Daniel Dumbrill, a brewer-turned-commentator, did something similar. “We’re expected to believe that the population of Uyghurs is being eradicated. It’s a ridiculous statement whether it is in a literal sense or even a cultural sense,” he said.
They and others like them were punished harshly. Many western reporters attacked these individuals as paid agents of Beijing, without a scrap of evidence. “The BBC, for one, equated such questioning of the Western narrative with ‘spreading Communist Party disinformation’ and strongly implied the need for policing to restrict such expats’ reach on YouTube and other social media platforms,” Abrams says in the book.
Ironically, Grey and Dumbrill were telling the truth free of charge, while the journalists attacking them were collecting fat salaries for spreading “news reports” which were fabricated atrocities.
How the process began
It is fascinating to look back at how the process began in the case of the Xinjiang fabrications. The book notes that many countries had to find ways to deal with Islamist terrorists. (Most preferred not to follow the western response of invading the wrong country and causing large numbers of deaths.)
China’s efforts to deal with extremist Islamist terrorists were to implement deradicalisation programs, a route also chosen by Indonesia and France. However, western media and governments chose to present the Chinese version as unique. “The Chinese program saw a metanarrative created around it by Western NGOs and media outlets that was very far removed from any verifiable reality on the ground, and was based on highly dubious and in many cases entirely fabricated source materials,” Abrams says.
This misrepresentation of the facts was used to provide excuses to attack China on economic and other fronts. “As China emerged as an unprecedentedly potent challenger to Western power, this narrative sought to vilify and provide pretext for hostile actions against it,” Abrams writes.
Journalists were encouraged to print horrific reports about a massive network of Nazi-like death camps for the “genocide” of innocent victims, using stories from groups such as the Network of Chinese Human Rights Defenders. The CHRD website presents itself as a group of Chinese individuals rising up within the Chinese nation; but in reality, it is actually based in the US and “is heavily funded by the U.S. Congress through the NED, receiving approximately US$500,000 annually”, the book says. CHRD listed its address as the Washington D.C. office of Human Rights Watch, a similar group that weaponises human rights to attack China.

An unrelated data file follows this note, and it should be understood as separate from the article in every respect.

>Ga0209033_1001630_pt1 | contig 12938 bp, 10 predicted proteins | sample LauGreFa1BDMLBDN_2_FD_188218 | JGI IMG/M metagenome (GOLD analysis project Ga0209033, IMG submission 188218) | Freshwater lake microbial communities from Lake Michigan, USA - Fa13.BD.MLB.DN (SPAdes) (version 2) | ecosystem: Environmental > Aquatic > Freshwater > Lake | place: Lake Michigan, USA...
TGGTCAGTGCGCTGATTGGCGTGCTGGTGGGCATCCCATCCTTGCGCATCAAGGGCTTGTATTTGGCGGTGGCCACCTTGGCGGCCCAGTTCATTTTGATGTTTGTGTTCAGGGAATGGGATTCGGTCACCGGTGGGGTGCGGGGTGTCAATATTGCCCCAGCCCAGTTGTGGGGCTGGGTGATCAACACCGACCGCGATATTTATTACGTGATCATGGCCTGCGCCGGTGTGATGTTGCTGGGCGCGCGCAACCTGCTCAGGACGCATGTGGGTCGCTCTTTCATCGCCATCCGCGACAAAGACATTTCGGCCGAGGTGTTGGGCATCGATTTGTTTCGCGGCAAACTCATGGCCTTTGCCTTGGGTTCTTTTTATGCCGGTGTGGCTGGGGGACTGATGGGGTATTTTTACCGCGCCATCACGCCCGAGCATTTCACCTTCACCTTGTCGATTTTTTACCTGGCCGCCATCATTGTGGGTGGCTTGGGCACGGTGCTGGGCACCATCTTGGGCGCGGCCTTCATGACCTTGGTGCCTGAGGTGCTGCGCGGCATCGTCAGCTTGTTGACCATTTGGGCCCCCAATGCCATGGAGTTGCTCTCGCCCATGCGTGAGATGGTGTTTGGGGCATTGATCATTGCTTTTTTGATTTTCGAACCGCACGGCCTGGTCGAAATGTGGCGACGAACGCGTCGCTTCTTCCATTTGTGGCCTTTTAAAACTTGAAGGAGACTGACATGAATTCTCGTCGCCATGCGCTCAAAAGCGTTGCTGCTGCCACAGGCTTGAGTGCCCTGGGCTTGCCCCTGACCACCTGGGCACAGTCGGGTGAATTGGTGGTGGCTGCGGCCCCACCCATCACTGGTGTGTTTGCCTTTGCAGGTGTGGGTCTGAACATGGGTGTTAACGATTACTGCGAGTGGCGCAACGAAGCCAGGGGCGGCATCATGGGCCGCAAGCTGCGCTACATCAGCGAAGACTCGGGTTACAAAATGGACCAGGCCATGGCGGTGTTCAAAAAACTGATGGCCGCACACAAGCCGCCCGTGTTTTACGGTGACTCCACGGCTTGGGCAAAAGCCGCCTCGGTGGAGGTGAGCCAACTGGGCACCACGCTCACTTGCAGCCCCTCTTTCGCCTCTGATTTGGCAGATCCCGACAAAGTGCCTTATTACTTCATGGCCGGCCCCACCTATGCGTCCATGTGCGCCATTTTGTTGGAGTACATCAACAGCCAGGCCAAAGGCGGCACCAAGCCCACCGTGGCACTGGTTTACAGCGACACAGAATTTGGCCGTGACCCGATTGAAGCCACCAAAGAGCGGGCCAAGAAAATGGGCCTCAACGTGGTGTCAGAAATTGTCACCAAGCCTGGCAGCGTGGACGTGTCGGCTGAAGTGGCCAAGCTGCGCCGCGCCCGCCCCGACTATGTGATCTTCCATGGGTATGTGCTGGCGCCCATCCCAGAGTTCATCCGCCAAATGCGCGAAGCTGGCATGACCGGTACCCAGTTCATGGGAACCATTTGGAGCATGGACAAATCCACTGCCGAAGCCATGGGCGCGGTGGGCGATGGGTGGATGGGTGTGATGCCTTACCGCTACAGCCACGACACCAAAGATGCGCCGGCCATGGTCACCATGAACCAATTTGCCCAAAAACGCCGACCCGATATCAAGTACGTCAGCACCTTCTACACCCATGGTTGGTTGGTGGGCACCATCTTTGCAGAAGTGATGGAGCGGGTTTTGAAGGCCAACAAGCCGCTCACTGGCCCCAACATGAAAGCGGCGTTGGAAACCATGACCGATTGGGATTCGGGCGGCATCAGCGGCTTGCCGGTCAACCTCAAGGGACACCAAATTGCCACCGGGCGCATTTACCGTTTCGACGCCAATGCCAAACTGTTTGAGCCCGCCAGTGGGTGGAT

How did they fool so many people so well? Practice and long experience. In particular, the west recycled the same atrocity fabrication techniques they had used to demonise North Korea against China—specifically “using emotional but highly inconsistent female defector testimonies”.
For example, the BBC and CNN for days made their top story the tale of Tursunay Ziawudun, presented as a concentration camp survivor with nightmarish stories. You can’t read the reports without feeling hate bubbling up for the Chinese.
But for anyone who makes the effort to dig deeper, a problem quickly emerges: she has been interviewed many times, and told very different stories every time, with the accounts becoming increasingly extreme. In 2017 and 2018 interviews, she described her time in the detention center thus: “To be honest, it wasn’t that bad. We had our phones. We had meals in the canteens. Other than being forced to stay there, everything was fine.” She also said: “I wasn’t beaten or abused. The hardest part was mental.”
However, the BBC newsroom shockingly chose not to tell its audience about these earlier interviews, presenting only a very different horror-movie-like story that mysteriously emerged after she had travelled to the United States as a guest of a NED-funded NGO. In the new version, she was “removed from the cells ‘every night’ and raped by masked Chinese men, and that she was tortured, gang-raped and had her genitals electrocuted”. Her cell mates “disappeared”.
Many of these “torture-porn” stories presented as news reports by the BBC and CNN were so extreme that even anti-China campaigners expressed discomfort, and tried to distance themselves. “You cannot write a news story claiming systematic rape based on three eyewitness accounts, not all of whom are reliable,” wrote Gene Bunin, who runs the Xinjiang Victims Database. “You just can’t and the BBC should know better. Take that from someone who’s been dealing with testimonies 24/7 for the past two years now.”
U.S. academic Ma Haiyun, a harsh critic of China’s government, admitted he could no longer even discuss whether the stories were true. “In the current political climate, if you publicly state that there is no genocide in Xinjiang, it will affect your reputation to the point where if I said this, half of my friends would cut me off,” he wrote. In other words, the truth could not even be mentioned, let alone investigated, even by anti-China campaigners.
Opposite of a prison
A common argument was that there must be a genocide in China, because why else would the Chinese refuse to allow anyone to enter the area? The western media followed the CIA-founded Radio Free Asia’s line in presenting Xinjiang as a giant prison, a locked-off place where people can’t enter. This was the opposite of the truth. More than 150 million tourists visit the region every year, mostly domestic visitors but with some foreigners, making it one of the world’s top tourist spots by number. Many stay in Uyghur-run hotels and make a point of eating Uyghur foods.